Described as ‘The dappled morning sun on your face, cedar trees above’, say hello to your new morning vibes; a genius combo of Italian bossa nova, Japanese ambient, Californian boogie and vintage yacht rock.
Listen here to ‘Awaken your spirit’ and subscribe to our Spotify channel.
We caught up with the maestro himself to find out how’s he’s been keeping his Spirit Level and what his dreams are made of…TLDR: pork buns.
Tell us a bit more about you.
On a mild October evening, in the great borough of Hendon, I came into the world, and rumour has it, shed no tear. Thirty years later I’m living in Berlin with a pretty all-encompassing obsession with music and food, as well as a healthy suspicion of the consumption of beetroot.
How’s 2020 been so far?
It’s not been the easiest year. Anyone working in the music industry saw a pretty devastating cut to their income. Careers were put on pause and many came to an end, which is hard to see, but this is by no means a singularly felt experience for artists, and the difficulties have been easier to accept knowing we’re mostly all in this together. I found the first lockdown much easier as I was pretty used to working on my own from home. To be honest, I actually quite enjoyed it. I was really productive creatively and welcomed some time to slow down. This second one has been harder, but it also forced me to make some long-overdue changes in the way I looked at and cared for my mental health, which has made a massive difference.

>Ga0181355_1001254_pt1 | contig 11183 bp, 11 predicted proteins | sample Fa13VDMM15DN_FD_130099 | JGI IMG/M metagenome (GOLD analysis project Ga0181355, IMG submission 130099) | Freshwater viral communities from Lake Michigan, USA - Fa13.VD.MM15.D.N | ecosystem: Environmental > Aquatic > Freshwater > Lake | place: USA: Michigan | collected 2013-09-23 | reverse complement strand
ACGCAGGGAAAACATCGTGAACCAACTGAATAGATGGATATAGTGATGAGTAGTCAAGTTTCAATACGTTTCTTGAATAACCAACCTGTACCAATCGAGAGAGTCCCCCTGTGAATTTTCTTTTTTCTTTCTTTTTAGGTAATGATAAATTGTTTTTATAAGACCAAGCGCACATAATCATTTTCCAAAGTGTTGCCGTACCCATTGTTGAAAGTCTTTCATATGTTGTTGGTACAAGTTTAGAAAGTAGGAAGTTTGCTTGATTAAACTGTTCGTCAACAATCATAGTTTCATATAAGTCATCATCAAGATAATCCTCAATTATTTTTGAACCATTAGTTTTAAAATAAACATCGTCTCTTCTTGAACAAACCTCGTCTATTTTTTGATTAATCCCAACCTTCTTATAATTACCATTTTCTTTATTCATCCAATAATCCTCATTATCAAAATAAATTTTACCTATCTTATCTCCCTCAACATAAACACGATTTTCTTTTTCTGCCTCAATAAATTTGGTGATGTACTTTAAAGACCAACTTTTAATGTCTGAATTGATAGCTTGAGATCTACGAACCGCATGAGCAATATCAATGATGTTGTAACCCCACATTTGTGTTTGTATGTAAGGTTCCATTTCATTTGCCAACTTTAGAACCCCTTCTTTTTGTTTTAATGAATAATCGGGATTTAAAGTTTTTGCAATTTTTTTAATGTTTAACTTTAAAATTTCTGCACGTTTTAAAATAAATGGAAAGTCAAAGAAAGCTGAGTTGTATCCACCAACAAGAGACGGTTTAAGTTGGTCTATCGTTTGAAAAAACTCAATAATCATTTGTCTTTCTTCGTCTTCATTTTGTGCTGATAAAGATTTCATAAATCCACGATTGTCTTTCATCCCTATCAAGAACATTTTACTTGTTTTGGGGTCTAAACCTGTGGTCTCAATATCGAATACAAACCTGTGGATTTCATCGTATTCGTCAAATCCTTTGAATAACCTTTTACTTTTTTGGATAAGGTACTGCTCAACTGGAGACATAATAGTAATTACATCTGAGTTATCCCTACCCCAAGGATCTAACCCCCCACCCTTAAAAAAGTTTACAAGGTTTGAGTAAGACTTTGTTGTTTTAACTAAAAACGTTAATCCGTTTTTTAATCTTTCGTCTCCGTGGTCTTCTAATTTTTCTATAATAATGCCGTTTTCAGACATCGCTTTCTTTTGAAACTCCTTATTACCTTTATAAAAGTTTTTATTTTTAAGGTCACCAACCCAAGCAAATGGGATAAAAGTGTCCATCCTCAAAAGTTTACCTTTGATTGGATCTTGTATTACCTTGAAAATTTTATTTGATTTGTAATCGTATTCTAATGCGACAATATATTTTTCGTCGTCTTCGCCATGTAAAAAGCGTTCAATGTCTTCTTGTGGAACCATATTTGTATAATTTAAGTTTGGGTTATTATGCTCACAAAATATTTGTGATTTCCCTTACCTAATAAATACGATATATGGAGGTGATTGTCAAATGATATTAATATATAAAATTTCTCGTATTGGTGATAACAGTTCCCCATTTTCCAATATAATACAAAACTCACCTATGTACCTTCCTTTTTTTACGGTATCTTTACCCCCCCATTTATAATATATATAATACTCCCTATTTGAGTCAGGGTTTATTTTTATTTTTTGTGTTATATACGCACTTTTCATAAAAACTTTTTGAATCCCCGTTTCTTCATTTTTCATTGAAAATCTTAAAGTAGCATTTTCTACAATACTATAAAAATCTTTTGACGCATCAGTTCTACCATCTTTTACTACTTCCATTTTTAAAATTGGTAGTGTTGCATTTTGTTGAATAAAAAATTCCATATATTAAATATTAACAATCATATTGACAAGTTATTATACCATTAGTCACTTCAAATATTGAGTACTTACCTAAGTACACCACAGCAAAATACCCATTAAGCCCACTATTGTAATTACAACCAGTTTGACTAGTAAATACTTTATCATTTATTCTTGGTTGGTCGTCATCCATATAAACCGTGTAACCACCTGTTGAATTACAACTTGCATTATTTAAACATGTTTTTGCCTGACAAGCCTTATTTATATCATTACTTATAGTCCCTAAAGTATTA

How are you keeping your Spirit Level?
Routines are only slowly starting to make inroads into my life. I’m not a person who needs a structure, and in many ways I naturally resist it, but when I did let the drawbridge down, I noticed the benefits so my thinking has shifted a bit and I’m now trying to add more and more moments of routine to my day. Every morning I get out of bed, make myself a cup of tea, light a stick of incense and listen to a Japanese ambient album while I get ready to start the day. Hiroshi Yoshimura is the usual suspect. I’ve come to really love this first hour of my day and I actually built Mason & Fifth’s latest playlist ‘Awaken the Spirit’ entirely around this process. Most evenings are for cooking and currently, with Berlin making that joyous jump to soul-crushing darkness come 4:00pm, planting my ass firmly on the couch with a glass of wine and a box of cheese sticks.